Colorado Maintenance Guidelines Not Written in Stone
Colorado’s maintenance statute has an alimony formula applicable at divorce, but as the Colorado Court of Appeals constantly reminds the family law bar – and bench – the statutory maintenance guidelines contained in C.R.S. 14-10-114 are not presumptive, only advisory (i.e. almost like a suggestion, and just one data point for the court to consider). And that distinction means something. While a judge can, should, and usually does apply the presumptive amount of child support from Colorado’s child support guidelines, the same is not true for Colorado’s alimony formula.
With maintenance, a judge who blindly applies the maintenance guidelines without considering all of the statutory factors risks reversal (see this blog post for a discussion of a recent case where the Court of Appeals reversed a trial judge for awarding maintenance based upon the alimony guidelines without considering the other evidence). The guidelines are one factor to consider, but only part of the inquiry, not the end of it.
Maintenance Guidelines Not Applicable For Higher Incomes
A 2019 Court of Appeals decision reversed a trial court which had applied the Colorado alimony formula to a case for high income-earners where the parties’ combined incomes exceeded the $240,000/yr income threshold (or $20,000/mo). Burman.1In re: Marriage of Burman (Colo.App. No. 18CA0271, Sept. 19, 2019) (Unpublished Decision).
In Burman, the husband earned just over $39,000/mo as a radiologist, and the wife was imputed $3750/mo of income, for a combined income of almost $43,000/mo. That income well exceeded the threshold for the advisory alimony formula to apply (at the time, the threshold was a combined income of $360,000/yr, but in 2018 that threshold was reduced to $240,000/yr).
Without real analysis of the maintenance factors, other than a passing mention of a couple of them (e.g. the husband was on the “top of his game”), the trial court awarded the wife $13,404/mo maintenance, based solely upon the calculation from the (inapplicable) maintenance guidelines. The Court of Appeals reversed, holding:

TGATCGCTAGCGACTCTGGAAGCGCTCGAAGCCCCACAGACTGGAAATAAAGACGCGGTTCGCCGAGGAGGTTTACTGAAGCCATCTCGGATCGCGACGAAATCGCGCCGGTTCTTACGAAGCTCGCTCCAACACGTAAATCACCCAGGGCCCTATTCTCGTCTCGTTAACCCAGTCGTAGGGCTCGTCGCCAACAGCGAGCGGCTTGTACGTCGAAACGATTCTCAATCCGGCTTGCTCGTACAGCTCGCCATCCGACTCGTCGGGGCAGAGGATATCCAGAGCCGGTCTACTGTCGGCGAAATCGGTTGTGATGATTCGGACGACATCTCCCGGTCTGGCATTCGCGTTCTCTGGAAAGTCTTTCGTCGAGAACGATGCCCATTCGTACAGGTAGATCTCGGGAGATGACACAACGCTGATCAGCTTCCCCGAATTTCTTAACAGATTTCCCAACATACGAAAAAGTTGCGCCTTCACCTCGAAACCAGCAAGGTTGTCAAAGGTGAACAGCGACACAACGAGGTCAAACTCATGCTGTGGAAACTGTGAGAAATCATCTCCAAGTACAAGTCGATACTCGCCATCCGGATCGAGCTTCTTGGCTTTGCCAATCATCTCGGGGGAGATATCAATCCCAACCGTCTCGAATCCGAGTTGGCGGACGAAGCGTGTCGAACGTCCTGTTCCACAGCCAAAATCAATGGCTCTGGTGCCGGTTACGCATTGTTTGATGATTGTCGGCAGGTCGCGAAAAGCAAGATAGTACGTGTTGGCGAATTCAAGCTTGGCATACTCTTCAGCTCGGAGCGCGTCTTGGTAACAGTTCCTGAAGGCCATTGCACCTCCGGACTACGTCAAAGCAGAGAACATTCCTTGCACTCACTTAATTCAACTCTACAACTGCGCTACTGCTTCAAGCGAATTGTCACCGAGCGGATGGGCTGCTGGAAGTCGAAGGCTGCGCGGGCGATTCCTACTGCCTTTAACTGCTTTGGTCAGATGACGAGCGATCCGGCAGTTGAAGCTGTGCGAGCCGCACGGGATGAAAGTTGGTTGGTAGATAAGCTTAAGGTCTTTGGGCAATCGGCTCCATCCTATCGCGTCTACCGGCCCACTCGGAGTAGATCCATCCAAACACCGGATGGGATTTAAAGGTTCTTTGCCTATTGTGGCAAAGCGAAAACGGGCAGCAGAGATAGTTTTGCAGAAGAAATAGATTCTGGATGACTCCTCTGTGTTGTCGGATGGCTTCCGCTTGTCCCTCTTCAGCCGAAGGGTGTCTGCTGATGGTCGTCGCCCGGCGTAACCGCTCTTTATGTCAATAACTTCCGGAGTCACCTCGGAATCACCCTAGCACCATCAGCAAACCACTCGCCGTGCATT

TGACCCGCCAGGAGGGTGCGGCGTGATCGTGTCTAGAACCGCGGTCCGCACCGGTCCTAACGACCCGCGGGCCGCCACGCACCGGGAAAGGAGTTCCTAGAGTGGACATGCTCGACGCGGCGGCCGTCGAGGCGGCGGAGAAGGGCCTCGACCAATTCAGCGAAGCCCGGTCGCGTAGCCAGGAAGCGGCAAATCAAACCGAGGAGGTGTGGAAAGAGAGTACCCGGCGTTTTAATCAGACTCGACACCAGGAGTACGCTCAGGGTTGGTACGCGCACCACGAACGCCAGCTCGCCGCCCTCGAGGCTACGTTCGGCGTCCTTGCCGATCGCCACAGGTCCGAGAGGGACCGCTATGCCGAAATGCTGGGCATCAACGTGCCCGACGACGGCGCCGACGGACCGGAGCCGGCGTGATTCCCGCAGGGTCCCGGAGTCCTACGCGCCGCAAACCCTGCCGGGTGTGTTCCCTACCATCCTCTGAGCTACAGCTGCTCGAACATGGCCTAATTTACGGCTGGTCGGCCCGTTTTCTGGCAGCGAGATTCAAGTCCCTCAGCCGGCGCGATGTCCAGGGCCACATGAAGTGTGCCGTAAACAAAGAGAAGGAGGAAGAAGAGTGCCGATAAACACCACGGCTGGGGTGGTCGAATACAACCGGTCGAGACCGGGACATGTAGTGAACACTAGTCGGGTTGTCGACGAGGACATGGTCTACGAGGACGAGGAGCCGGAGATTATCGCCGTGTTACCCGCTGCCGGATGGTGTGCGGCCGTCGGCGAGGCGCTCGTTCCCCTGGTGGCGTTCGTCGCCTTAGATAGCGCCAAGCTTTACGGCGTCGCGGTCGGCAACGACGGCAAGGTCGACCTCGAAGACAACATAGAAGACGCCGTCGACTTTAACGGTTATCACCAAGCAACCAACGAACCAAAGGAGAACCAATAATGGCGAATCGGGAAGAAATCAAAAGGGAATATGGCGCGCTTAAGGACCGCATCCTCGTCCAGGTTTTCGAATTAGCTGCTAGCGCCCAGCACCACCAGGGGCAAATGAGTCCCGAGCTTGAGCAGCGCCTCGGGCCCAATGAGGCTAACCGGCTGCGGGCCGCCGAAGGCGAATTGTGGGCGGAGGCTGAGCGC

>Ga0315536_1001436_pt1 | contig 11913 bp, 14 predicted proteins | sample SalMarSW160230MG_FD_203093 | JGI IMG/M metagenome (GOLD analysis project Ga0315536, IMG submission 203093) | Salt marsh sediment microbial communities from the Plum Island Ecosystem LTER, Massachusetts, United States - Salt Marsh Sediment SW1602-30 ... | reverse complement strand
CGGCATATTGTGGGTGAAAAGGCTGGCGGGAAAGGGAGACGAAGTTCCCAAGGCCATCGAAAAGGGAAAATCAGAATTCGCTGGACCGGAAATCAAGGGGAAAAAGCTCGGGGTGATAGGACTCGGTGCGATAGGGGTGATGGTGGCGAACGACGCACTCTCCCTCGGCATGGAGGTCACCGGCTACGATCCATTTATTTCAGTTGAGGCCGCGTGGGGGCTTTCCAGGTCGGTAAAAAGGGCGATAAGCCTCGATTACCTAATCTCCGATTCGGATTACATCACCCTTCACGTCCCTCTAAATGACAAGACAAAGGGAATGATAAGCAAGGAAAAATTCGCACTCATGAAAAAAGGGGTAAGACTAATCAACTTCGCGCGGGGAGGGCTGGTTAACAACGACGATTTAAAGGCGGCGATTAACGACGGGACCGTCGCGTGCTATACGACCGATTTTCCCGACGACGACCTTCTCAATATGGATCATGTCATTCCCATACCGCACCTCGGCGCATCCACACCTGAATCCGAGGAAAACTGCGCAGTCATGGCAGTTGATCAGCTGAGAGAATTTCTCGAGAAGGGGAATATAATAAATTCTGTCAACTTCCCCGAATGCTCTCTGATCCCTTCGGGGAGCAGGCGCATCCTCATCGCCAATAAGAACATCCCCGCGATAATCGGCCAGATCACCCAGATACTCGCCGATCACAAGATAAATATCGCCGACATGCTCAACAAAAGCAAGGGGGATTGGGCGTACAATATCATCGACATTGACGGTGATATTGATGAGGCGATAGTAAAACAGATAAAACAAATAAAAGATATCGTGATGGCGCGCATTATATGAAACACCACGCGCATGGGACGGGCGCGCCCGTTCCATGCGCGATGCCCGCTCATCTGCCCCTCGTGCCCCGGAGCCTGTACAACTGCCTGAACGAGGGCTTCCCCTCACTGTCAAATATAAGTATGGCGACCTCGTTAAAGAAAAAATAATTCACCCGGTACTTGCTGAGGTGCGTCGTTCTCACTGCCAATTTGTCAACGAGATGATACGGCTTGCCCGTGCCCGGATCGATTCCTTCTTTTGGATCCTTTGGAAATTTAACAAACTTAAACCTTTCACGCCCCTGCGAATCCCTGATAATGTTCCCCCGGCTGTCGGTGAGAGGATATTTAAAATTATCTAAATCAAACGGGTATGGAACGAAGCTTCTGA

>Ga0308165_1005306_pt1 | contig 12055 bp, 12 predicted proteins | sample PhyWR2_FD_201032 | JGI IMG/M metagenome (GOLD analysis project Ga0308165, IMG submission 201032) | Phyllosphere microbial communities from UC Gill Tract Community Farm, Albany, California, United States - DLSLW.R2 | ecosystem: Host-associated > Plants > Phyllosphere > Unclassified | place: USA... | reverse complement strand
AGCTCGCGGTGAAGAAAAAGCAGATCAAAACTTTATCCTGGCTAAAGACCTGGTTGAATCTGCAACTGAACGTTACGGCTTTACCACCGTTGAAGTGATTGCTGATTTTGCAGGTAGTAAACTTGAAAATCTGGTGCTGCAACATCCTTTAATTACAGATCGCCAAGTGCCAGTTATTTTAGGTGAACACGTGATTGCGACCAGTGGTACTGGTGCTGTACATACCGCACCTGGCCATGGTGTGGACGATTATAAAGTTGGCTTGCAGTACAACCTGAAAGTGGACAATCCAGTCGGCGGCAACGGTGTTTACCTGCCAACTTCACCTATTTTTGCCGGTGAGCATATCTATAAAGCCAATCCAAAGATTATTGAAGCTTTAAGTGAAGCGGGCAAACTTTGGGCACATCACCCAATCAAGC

“because the parties’ combined adjusted gross income exceeded $360,000, the advisory guideline did not apply. Instead, the district court was required to consider ‘[t]he factors relating to the amount and term of maintenance set forth’ in section 14-10-114(3)(c).”Burman.2In re: Marriage of Burman, ¶ 10 (Colo.App. No. 18CA0271, Sept. 19, 2019) (Unpublished Decision).
Note that a court is permitted to end up at the same level as the maintenance guidelines (and many, if not most, times that happens), but a discussion of the factors is still required:
“Had the court offered reasons why its subsection (3)(c) findings correlated to the $13,404 award — such as finding that amount necessary for wife to pay her monthly expenses — we might have reached a different conclusion. But the court solely relied on the advisory guidelines to calculate the maintenance amount, which, under subsection (3)(b), it was not permitted to do.”Burman.3In re: Marriage of Burman, ¶ 14 (Colo.App. No. 18CA0271, Sept. 19, 2019) (Unpublished Decision).
Moreover, because the Colorado Assembly did not share why the income cap exists – concern that the awards would be too high? Too low? – the Court of Appeals found it was reversible error to apply the alimony formula to a high-income earner case.
The takeaway? Same as with the other cases where courts were reversed for blindly applying the maintenance guidelines – don’t just rely upon the formula. Have both parties’ sworn financial statements as exhibits in any case where maintenance is contested, and be ready to argue need, ability to pay, a reasonable budget, and the myriad of other maintenance factors contained in C.R.S. 14-10-114.
Why Is There An Income Cap For Colorado’s Alimony Guidelines?
For what it’s worth, I’ve spoken to attorneys involved in the statutory change, and understand that with higher incomes, the resulting tax consequences from maintenance were too inconsistent to have a fixed formula which applied at those higher income levels. Instead, when the wealthy get divorced, they should rely upon a CPA to assist in discussing the positions of the parties after-tax, and after-maintenance, and, presumably, the legislature believes they can afford to hire one.
Child Support for High Income Earners
As with maintenance, Colorado’s child support guidelines also have an income threshold, but it’s higher – a combined $30,000/mo instead of $20,000. And as the Colorado Supreme Court recently ruled, it’s also easier for a court to extrapolate above the child support guidelines, or simply award an amount which exceeds them, than it would be for alimony.
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